I was part of youth Research of Nike for sometime, as an external youth expert for a project. “How can youth like white and black!” one of the top executives from the marketing team exclaimed during the consumer analysis meeting at Nike, Bangaluru office. We have conducted a deep dive study to understand the Indian youth psychographics towards sports and their perception on Nike, as a brand/ ideology/ product. Also to test some of the products which Nike intended to launch in India. The result was not a stunner to me but for the Nike India team, I guess. The team wanted to launch a bright neon range of ‘fashionable’ sports shoes in India and most of the participants rejected them stating that the color appears “cheap” and not like “Nike”… they preferred Nike shoes and tees in white/ grey/ black, also suggested that Nike should bring in more serious sports shoes in Indian market from their global collection. In fact, the brand recall of Nike was very high in the category of sportswear. Though, many emphasized that they prefers to buy Nike from “abroad” rather than buying from India as the collection in Indian stores are not “updated” as per the global trend. The ‘counterfeits’ were also an issue and Nike design team did nothing much to ensure that their shoes are stunningly different (visually) than those fake Nike shoes sold in flea markets (ie. Sarojini Nagar, Palika Bazar, Varma Bazar, Chor market or Brigade Road). The price range of original Nike shoes / accessories/ tees available in India were much higher than the existing sports / sport-fashion brands and Nike was perceived as serious sportswear brand in India. Interestingly, when I tried to explain the team my theory of Adopted Differentiation and that Nike should try to remain as serious sports brand rather than competing with Puma or Adidas they thought it is just another ranting from an outsider! In other words, Nike research team tried to stereotype Indian Youth in the same frame of global youth! Globally, Nike is sold to the middle class consumers and Nike presumed that is the right market for their product in India too (with much higher price point). Obviously, the middle class youth of Indian or Bharathiya psychographics were buying “similar looking Nike” shoes from flea market rather than Nike stores. I had a feeling that Nike was trying to presume that, may be, the sample selected (for the study) by me was wrong (though the list was verified by their research executive), or the analysis was not perfect. None of my suggestions were adopted and the paradox in Nike’s consumer segment appeared fatal for the business. I read that Nike's sales have fallen to Rs 764 crore in FY16 compared to Rs 803 crore in FY15 (data from Registrar of Companies). It’s loss widened to Rs 170 crore in 2015-16 compared to a loss of Rs 101 crore in 2-014-15. Further they have started closing their stores across India (35% stores closed already). In other hand, the German sportswear maker Puma, which follows a calendar year, showed accumulated profits of around Rs 47 crore for the year-ended December 2015. Puma places their products as “fashionably sporty” products. In the article I have also read a quote as “I will prefer to buy Nike products abroad than in India simple reason being the do not bring their latest range to India! In my opinion they do not think Indian market is matured enough so no point being the latest products!”. This exactly resonates to what I have suggested them when Nike was trying to get a grip in Indian subcontinent. Nike’s youth-paradox is almost similar to Zara, India. Globally, Zara is one of the easy-to-reach fast-fashion brand targeting middle class fashion-forward youth market, but with higher price point in India, Zara gradually mutated into a higher segment pret line in this subcontinent through the décor of the store, their selective advertisement and conscious selection of product line. The store is predominantly in pastel shades, black and tones of grey (sans bright colors). The ambience appears posh and their stores are located in some of the best malls in India including Emporio Mall, Delhi. I wish, Nike, rather than spreading exponentially could have focused into becoming a serious sports brand for In’glo’dians who can afford the price for innovative highly R&D oriented product. Or, focus on more India specific grass-root innovation at an affordable price range (like Decathlon).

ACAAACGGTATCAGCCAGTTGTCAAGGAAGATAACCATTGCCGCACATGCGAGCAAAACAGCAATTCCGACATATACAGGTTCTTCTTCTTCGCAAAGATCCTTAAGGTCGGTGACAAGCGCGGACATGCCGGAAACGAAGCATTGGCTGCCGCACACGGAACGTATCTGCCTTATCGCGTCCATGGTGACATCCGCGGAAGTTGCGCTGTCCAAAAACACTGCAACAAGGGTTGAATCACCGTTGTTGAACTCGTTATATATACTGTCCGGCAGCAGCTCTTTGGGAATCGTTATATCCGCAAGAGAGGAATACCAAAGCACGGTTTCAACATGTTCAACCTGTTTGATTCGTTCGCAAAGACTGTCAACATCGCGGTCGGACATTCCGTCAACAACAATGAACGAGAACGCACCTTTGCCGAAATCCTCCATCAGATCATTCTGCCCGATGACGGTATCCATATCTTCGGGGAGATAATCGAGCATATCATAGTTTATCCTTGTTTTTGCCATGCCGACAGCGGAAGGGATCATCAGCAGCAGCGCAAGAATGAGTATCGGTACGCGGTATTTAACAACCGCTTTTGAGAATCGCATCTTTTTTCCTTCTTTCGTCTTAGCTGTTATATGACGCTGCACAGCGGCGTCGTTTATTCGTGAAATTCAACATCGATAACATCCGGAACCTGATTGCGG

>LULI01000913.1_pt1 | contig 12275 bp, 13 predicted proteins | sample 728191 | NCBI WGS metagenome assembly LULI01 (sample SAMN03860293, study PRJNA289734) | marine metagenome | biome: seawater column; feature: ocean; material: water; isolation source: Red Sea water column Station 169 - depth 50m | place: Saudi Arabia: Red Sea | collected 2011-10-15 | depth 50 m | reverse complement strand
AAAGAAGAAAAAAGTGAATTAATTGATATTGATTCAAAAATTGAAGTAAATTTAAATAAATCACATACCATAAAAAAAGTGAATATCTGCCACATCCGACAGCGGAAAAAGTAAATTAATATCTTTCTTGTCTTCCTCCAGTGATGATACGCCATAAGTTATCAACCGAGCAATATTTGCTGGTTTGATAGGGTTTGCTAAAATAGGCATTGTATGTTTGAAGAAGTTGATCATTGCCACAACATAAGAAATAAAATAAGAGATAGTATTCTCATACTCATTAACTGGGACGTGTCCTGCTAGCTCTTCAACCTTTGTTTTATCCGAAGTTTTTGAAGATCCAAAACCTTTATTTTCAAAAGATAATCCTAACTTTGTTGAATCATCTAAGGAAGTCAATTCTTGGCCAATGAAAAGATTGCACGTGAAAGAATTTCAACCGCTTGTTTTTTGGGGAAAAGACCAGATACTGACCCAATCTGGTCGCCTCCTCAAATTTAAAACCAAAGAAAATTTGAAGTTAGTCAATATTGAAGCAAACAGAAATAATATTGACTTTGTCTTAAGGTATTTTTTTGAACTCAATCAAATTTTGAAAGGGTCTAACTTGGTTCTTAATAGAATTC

In the article quoted above, Dave Thomas, Adidas Group India mentioned that “India is still not a fitness-oriented market, although it has great potential”. It’s funny on how someone tries to put the blame on client / “market” the moment they don’t succeed in a rate they presumes they should be! If India is not a “fitness-oriented” market then how come Decathlon is building huge shops across India and all of them are successfully running? Its turnover more than doubled in same period in the year 2013—from Rs.60 crore in December 2012 to Rs.128 crore for the year ended 31 December 2013. In a report published last year one must note that Decathlon has doubled the store count in India in the past 14 to 18 months. In May 2014, it had 13 stores. Stores in newer markets, such as Guwahati, were added this year, taking the store count to 24! What is the success mantra of Decathlon? They are focusing on “accessible sportwear/ sports goods” for the “youth minded” individuals. And the consumers in Decathlon’s store are indeed serious sportslovers. May be age-wise they are not teens or tweens. Most of the consumers in the store I have observed are 30+. As I have always stated, age doesn’t matter but the mindset, which unfortunately Nike failed to understand. Nike can never be a ‘fashionable brand’ neither can become an ‘affordable brand’. Indian youth who buys Nike are not the rappers, hiphoppers or follows any cult! They are serious, sweat loving 30+ ‘young at mind’ sports-lovers who wants to access an Original Nike shoe which will be uniquely made for India with global appeal.
Hence, these are few serious take away for Nike team:
1. Consider India as a unique market and don’t stereotype the youth / sports. Research, analyse and then explore, don’t dump the products here and expect them to be bought
2. Set target market right
3. Don’t be judgemental and impose team’s idea on consumer, rather listen to them and spend time to design unique product for Indian market (as Decathlon did for Galli Cricket or Nokia did it in their initial years). Even if it’s a running shoe, the roads of every country are different!
4. Expand Nike’s product range, make them at per global offering
5. Fight against counterfeit by designing unique products which has visible difference from the fake